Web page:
What’s For Dinner Tonight?

August 6, 2010 at 12:14 am | Posted in GFCF, Recipes, Staples, YUM | Leave a comment
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by Shannon Penrod

A friend and fellow “Autism Mom”  called me last month and asked we what was for dinner that night.  I didn’t have a good answer, in fact, I didn’t have an answer at all.  I felt embarrassed, like I had failed in motherly duties.  But it got me thinking about how I plan meals and how I cook for my son.  I’m big into improvisation. 

I know I need a protein, a carb and a vegetable – within that format I like to play.  Over the last month I took some pictures of dinners, to document what I cooked.  Here are just a few of the easy prep improvisations I pumped out with little planning and almost no fuss!

The first one I like to call “Can Salad” this is when you have no fresh food in the house and don’t feel like slaving over a hot stove.  Okay the nutritional value isn’t the same as fresh food, but it’s not as bad as eating fast food either.  I included kidney beans, sauerkraut, olives, sliced beets, italian green beans, hummus on rice cake and some canned salmon.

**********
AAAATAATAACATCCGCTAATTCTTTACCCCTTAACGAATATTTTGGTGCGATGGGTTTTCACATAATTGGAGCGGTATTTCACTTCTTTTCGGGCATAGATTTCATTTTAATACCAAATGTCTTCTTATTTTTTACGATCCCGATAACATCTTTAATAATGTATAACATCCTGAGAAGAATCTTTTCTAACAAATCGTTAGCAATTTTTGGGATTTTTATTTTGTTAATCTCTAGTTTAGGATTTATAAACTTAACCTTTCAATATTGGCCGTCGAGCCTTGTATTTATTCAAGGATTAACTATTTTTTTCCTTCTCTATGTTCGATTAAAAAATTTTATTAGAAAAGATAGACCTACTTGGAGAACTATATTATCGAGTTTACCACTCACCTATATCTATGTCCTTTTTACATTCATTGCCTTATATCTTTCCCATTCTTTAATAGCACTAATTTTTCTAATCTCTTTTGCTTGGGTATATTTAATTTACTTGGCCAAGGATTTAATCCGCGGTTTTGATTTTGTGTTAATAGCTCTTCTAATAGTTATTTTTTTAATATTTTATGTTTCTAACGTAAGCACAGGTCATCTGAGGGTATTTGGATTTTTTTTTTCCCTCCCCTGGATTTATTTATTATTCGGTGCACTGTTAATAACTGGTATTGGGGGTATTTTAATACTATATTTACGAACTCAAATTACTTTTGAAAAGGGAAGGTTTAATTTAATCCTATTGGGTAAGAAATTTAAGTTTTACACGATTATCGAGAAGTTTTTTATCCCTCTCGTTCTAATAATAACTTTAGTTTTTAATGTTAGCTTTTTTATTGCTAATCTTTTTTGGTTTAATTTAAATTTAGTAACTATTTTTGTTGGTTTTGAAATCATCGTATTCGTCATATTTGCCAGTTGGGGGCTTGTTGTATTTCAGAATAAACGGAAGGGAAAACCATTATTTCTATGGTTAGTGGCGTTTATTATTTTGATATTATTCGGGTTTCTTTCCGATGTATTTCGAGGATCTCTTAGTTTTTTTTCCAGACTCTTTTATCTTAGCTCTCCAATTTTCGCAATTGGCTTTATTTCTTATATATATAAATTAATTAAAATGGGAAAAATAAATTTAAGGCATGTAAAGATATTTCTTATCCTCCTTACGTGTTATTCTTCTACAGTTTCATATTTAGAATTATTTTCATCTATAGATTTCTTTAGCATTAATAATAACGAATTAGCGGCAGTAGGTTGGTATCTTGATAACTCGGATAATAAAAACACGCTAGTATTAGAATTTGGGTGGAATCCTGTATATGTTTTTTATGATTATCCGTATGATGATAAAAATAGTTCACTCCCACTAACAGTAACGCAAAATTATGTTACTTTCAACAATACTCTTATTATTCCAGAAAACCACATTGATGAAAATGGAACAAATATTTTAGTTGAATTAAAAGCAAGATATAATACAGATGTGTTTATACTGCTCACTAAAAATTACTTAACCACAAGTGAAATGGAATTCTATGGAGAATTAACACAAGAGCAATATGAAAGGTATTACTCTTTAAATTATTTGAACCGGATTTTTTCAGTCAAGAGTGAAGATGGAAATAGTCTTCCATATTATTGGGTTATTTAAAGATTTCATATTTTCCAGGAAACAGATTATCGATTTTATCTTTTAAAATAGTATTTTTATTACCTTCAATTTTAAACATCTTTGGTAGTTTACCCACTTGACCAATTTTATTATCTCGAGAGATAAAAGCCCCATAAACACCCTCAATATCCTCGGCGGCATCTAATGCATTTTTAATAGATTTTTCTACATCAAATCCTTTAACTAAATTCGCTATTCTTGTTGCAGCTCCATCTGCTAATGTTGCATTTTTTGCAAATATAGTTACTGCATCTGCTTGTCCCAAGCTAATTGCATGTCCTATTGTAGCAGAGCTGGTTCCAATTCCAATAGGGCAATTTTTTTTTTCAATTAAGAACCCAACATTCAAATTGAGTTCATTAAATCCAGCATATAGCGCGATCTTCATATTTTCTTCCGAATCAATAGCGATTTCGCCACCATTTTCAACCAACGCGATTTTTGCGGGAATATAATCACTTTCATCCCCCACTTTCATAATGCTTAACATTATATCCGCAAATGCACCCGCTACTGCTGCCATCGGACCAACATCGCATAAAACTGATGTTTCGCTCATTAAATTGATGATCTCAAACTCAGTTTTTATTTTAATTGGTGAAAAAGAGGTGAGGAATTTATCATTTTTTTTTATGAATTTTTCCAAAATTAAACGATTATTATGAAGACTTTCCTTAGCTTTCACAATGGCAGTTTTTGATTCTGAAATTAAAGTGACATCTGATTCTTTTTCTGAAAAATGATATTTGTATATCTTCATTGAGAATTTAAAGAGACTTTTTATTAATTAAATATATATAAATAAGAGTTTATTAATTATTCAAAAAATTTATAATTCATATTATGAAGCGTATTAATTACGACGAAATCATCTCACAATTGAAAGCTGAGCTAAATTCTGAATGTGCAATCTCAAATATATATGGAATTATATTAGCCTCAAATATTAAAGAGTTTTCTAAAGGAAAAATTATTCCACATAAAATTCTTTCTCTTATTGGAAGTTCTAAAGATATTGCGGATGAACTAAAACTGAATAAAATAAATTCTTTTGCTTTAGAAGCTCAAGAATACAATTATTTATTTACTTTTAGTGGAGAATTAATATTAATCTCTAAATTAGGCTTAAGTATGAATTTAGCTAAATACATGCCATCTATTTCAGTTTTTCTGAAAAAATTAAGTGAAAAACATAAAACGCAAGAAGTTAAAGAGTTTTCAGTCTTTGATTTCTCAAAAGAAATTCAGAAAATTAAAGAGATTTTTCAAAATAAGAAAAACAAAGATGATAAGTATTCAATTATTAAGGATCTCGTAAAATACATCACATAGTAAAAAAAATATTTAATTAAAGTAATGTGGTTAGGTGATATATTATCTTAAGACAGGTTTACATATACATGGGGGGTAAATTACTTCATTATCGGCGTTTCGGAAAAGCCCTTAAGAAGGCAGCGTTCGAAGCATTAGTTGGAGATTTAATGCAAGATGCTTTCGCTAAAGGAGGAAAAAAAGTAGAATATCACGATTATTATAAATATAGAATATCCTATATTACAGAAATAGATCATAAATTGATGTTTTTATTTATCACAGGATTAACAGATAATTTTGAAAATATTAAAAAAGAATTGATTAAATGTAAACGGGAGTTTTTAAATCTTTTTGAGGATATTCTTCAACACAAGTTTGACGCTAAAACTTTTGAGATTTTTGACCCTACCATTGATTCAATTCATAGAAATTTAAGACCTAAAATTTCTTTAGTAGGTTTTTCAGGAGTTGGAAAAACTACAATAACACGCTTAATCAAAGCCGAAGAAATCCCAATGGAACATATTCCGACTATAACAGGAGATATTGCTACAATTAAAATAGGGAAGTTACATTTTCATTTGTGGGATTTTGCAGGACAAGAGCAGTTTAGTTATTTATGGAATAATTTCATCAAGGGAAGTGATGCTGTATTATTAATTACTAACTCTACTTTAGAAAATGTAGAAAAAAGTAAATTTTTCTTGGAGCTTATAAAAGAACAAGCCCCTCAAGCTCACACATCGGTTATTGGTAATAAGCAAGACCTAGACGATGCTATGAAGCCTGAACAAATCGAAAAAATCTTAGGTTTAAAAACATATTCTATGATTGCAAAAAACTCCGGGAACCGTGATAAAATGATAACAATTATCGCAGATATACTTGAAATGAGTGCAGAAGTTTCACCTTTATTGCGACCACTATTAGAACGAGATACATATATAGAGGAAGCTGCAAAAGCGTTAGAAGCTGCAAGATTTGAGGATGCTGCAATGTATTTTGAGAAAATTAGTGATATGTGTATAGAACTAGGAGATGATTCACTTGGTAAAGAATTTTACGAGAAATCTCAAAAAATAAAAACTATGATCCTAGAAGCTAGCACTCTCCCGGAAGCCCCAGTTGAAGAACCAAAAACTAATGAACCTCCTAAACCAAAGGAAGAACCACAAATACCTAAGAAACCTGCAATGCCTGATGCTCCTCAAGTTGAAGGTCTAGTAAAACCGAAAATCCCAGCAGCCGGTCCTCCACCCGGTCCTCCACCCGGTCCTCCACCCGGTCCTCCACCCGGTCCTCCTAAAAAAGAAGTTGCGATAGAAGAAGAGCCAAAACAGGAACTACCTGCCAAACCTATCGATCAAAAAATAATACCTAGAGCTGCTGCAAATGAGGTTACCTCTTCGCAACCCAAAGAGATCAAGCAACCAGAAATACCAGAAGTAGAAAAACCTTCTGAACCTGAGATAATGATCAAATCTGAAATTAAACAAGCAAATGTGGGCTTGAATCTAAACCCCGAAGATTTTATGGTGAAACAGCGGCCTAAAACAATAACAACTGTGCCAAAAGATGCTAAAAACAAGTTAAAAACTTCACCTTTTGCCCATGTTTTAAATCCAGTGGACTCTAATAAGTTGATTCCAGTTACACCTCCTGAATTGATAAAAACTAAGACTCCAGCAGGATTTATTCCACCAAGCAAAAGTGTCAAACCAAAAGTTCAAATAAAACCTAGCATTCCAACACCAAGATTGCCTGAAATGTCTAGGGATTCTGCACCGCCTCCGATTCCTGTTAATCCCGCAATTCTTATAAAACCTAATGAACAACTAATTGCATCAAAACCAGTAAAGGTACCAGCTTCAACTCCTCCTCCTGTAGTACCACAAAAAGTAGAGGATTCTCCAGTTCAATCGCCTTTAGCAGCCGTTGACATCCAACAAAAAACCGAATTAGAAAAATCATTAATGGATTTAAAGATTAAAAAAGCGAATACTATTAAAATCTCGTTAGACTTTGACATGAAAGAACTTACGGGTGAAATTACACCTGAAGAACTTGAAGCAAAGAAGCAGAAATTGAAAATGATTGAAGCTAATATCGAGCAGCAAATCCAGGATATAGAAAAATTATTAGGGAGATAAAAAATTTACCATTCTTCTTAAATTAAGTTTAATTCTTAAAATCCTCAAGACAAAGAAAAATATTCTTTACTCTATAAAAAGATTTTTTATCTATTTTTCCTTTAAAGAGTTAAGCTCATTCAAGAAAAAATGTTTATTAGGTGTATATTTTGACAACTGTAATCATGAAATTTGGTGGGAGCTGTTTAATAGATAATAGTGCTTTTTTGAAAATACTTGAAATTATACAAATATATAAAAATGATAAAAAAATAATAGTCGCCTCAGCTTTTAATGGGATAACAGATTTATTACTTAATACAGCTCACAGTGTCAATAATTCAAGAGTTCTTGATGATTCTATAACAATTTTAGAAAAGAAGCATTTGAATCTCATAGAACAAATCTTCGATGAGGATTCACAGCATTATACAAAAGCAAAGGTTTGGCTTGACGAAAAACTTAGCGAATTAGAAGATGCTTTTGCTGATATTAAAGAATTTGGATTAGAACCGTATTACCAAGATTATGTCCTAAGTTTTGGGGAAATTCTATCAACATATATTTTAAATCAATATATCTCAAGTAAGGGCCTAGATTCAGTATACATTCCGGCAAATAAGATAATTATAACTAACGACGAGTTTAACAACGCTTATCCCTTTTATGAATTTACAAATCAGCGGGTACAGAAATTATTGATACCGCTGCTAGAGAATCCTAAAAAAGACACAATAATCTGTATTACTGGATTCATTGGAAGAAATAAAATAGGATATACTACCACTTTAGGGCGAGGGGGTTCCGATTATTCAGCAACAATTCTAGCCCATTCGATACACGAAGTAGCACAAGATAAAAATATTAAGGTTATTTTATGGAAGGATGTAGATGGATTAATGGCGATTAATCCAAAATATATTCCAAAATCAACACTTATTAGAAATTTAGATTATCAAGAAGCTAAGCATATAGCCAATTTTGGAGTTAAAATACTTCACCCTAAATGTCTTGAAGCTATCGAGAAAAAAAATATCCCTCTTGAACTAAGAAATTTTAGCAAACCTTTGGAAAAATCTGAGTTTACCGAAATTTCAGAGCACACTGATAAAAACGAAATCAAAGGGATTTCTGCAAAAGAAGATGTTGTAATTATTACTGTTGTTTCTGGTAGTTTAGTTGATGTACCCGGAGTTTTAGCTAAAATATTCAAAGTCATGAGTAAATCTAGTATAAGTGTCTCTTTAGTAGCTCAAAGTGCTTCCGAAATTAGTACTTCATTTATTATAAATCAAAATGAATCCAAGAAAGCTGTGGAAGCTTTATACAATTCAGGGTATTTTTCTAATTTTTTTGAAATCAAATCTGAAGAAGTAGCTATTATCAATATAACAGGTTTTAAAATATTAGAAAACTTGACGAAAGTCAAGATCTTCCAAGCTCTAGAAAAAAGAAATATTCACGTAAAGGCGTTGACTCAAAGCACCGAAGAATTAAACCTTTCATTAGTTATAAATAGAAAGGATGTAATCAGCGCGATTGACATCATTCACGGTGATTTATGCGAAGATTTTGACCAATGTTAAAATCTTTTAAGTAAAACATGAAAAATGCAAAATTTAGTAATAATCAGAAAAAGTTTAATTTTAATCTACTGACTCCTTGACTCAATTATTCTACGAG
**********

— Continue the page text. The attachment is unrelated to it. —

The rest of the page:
The next dinner was a twist on tuna noodle casserole, with rice sticks, olives, tuna and olive oil.  Sometimes I make this with salmon and add a splash of lemon juice. It requires salt but Jem loves the texture of the rice sticks and they are easy to make.  I get mine at Trader Joes. The garnish is cucumber and carrot.

The last is one of our staple meals, Shelton’s Hot Dogs with carrots, hummus on a rice cake, and some left over rice noodles with olives and peas.  The eyes are black olives also.

I like improvisation.  I probably should know what’s for dinner every night before 4:45, but in truth this way seems to work best for me.

Traveling with a Kid on GFCF

June 26, 2010 at 8:59 pm | Posted in GFCF, Staples | Leave a comment
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by Shannon Penrod